Antics on the Web: Nightmare at Nibler’s Review by Robert Brouhard
Funemployment Radio’s episodic podcast, starring Greg Nibler and Sarah X. Dylan, is a five-time-a-week stop for many people around the globe. The show is one of the few “funny” podcasts that really works, and it’s because of the chemistry of the duo of Nibler and Dylan.
A few years ago, Mr. Nibler started mentioning that he felt his house was haunted. Well, Sarah X. Dylan took this as a challenge and started a full paranormal investigation of his house (after winning a challenge that Greg Nibler thought she’d never be able to accomplish).Continue Reading
Ronald Malfi is the award-winning author of the novels Floating Staircase, Snow, The Ascent, and several others. He currently lives along the Chesapeake Bay where he is at work on his next book.
Laurie Genarro’s estranged father has passed away, an apparent suicide, and Laurie, her husband, Ted, and ten-year-old daughter Susan have traveled from Connecticut to Maryland to deal with the estate. When they pull up to the house on Annapolis Road Susan comments, “It looks like a haunted house.” Little did they know what they’d find.Continue Reading
Long-time fans are likely to be the biggest benefactors of Working for Bigfoot, Jim Butcher’s collected trio of Harry-Dresden-meets-Sasquatch stories, but newbies (like me) may find it the perfect gateway into the world of the author’s popular Chicago-based wizard.Continue Reading
Those of us who’ve read our work in public understand how difficult it is to keep an audience engaged for longer than about 15 or 20 minutes. Unless you’re a skilled performer (Tom Monteleone comes to mind among that group), the audience will get restless if you go on much longer than that.
Which is why the producers of audiobooks so often turn to actors as narrators. Or, as in the case of “Drunken Fireworks,” the new audiobook-only story from Stephen King, to someone like Tim Sample, who has produced the “Postcards from Maine” segment for CBS Sunday Morning. Other people in his category who come to mind are Garrison Keillor of The Prairie Home Companion or, a personal favorite, Stuart McLean from The Vinyl Cafe. These are raconteurs, people you don’t mind listening to for extended periods of time as they spin out their stories.Continue Reading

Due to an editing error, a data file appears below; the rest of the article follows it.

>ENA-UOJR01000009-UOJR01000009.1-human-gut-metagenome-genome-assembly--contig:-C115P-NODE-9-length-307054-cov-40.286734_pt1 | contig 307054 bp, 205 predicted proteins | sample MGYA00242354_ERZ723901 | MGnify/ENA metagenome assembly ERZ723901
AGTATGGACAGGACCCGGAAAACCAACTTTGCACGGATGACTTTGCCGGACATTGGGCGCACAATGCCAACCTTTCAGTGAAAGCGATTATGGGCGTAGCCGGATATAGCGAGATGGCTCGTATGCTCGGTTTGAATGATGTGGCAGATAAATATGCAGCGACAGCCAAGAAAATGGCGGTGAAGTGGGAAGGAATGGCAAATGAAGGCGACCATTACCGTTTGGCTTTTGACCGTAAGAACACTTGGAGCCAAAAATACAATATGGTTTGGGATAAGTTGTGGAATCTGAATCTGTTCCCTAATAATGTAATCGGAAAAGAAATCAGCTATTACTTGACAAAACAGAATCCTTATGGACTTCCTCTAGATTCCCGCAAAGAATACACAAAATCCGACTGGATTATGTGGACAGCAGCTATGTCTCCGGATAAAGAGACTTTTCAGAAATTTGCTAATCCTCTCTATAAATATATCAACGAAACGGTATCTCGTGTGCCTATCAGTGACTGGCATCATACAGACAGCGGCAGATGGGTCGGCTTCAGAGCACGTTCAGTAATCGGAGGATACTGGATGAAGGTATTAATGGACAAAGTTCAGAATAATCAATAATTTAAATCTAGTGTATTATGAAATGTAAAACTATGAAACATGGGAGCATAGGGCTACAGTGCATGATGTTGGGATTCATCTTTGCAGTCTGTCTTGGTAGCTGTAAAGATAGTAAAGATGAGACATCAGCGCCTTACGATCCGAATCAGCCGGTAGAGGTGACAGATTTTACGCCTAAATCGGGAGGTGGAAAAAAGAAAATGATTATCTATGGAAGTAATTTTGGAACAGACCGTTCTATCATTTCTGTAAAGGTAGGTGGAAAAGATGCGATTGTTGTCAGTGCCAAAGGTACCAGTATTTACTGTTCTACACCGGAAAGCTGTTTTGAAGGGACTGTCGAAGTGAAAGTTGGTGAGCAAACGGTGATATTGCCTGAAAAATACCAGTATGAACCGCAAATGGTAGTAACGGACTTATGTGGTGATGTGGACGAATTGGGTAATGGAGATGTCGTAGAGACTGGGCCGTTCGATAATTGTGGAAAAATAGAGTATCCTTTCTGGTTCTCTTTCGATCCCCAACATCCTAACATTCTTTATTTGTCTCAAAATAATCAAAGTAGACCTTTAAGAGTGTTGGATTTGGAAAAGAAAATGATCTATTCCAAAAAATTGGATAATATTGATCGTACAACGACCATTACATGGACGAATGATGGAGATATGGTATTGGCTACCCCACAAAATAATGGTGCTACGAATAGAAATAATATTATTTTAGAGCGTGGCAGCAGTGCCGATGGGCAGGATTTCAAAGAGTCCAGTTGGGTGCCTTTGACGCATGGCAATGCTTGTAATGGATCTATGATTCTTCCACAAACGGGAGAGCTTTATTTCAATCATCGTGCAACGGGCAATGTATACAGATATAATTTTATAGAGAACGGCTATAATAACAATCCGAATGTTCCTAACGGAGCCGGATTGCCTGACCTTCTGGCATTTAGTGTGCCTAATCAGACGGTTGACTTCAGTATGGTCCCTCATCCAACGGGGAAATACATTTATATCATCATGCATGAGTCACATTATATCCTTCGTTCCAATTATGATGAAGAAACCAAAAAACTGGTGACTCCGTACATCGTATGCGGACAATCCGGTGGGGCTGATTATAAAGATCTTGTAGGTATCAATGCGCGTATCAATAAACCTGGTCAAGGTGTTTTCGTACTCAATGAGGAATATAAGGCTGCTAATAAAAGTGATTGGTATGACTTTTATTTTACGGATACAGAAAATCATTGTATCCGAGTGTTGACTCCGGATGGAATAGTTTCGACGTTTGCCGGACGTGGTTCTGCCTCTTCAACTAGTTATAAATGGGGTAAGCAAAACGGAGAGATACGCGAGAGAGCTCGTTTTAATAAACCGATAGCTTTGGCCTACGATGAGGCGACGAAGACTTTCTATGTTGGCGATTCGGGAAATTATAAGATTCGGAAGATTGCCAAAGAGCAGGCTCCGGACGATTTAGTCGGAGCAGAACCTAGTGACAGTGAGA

If White Knuckle reads like the tie-in novel to a classic 1980s slasher flick, it’s understandable – author Eric Red counts the original screenplays for 1980s horror classics The Hitcher and Near Dark among his accomplishments. White Knuckle benefits from Red’s cinematic background, as he tells the story – a rig-driving serial killer plays a deadly game of cat-and-mouse with a determined, if inexperienced FBI agent – at a breakneck pace right from page one.
Lisey Landon had a word for the people who clamored for the fragments, snippets and memorabilia of her dead husband’s literary estate: Incunks. Is there is a similar word for those who seek the remnants of a living (though perhaps inactive) author?
Morris Bellamy is obsessed with John Rothstein, a writer cut from the same cloth as J.D. Salinger. Rothstein withdrew from the world in 1960, living in New Hampshire a mile from his nearest neighbor. Now almost eighty, he is most famous for a trilogy featuring protagonist Jimmy Gold.
Bellamy has read the first two books, The Runner and The Runner Sees Action, countless times, but the final book only once, so much does he loathe the fate that befell a character who is more alive to him than most real people. He thinks Rothstein sold out, made Gold go establishment in The Runner Slows Down (the series titles are reminiscent of John Updike), where Gold winds up married with kids and working in advertising.